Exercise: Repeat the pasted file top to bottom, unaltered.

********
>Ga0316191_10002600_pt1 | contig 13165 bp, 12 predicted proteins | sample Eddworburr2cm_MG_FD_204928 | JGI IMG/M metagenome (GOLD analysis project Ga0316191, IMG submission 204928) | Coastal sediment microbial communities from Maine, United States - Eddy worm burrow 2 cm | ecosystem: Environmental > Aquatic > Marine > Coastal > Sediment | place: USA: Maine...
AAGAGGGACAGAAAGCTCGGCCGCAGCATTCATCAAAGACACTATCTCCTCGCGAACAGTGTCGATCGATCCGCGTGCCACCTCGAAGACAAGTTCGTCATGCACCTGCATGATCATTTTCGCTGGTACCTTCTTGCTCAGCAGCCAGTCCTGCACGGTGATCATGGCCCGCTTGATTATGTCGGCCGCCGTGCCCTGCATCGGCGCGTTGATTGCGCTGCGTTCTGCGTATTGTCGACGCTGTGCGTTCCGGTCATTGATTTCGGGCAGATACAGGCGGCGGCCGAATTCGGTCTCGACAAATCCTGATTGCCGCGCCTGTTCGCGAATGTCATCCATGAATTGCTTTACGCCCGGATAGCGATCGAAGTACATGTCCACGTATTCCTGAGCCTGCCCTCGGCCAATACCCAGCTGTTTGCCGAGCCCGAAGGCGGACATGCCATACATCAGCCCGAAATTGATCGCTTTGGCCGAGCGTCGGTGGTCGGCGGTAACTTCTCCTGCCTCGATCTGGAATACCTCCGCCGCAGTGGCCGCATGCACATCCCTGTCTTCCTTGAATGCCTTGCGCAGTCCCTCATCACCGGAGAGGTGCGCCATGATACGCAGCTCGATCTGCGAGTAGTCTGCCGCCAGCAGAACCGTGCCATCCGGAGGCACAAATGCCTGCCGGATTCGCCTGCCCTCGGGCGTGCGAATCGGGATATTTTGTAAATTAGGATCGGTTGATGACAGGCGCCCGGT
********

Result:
>Ga0316191_10002600_pt1 | contig 13165 bp, 12 predicted proteins | sample Eddworburr2cm_MG_FD_204928 | JGI IMG/M metagenome (GOLD analysis project Ga0316191, IMG submission 204928) | Coastal sediment microbial communities from Maine, United States - Eddy worm burrow 2 cm | ecosystem: Environmental > Aquatic > Marine > Coastal > Sediment | place: USA: Maine...
AAGAGGGACAGAAAGCTCGGCCGCAGCATTCATCAAAGACACTATCTCCTCGCGAACAGTGTCGATCGATCCGCGTGCCACCTCGAAGACAAGTTCGTCATGCACCTGCATGATCATTTTCGCTGGTACCTTCTTGCTCAGCAGCCAGTCCTGCACGGTGATCATGGCCCGCTTGATTATGTCGGCCGCCGTGCCCTGCATCGGCGCGTTGATTGCGCTGCGTTCTGCGTATTGTCGACGCTGTGCGTTCCGGTCATTGATTTCGGGCAGATACAGGCGGCGGCCGAATTCGGTCTCGACAAATCCTGATTGCCGCGCCTGTTCGCGAATGTCATCCATGAATTGCTTTACGCCCGGATAGCGATCGAAGTACATGTCCACGTATTCCTGAGCCTGCCCTCGGCCAATACCCAGCTGTTTGCCGAGCCCGAAGGCGGACATGCCATACATCAGCCCGAAATTGATCGCTTTGGCCGAGCGTCGGTGGTCGGCGGTAACTTCTCCTGCCTCGATCTGGAATACCTCCGCCGCAGTGGCCGCATGCACATCCCTGTCTTCCTTGAATGCCTTGCGCAGTCCCTCATCACCGGAGAGGTGCGCCATGATACGCAGCTCGATCTGCGAGTAGTCTGCCGCCAGCAGAACCGTGCCATCCGGAGGCACAAATGCCTGCCGGATTCGCCTGCCCTCGGGCGTGCGAATCGGGATATTTTGTAAATTAGGATCGGTTGATGACAGGCGCCCGGT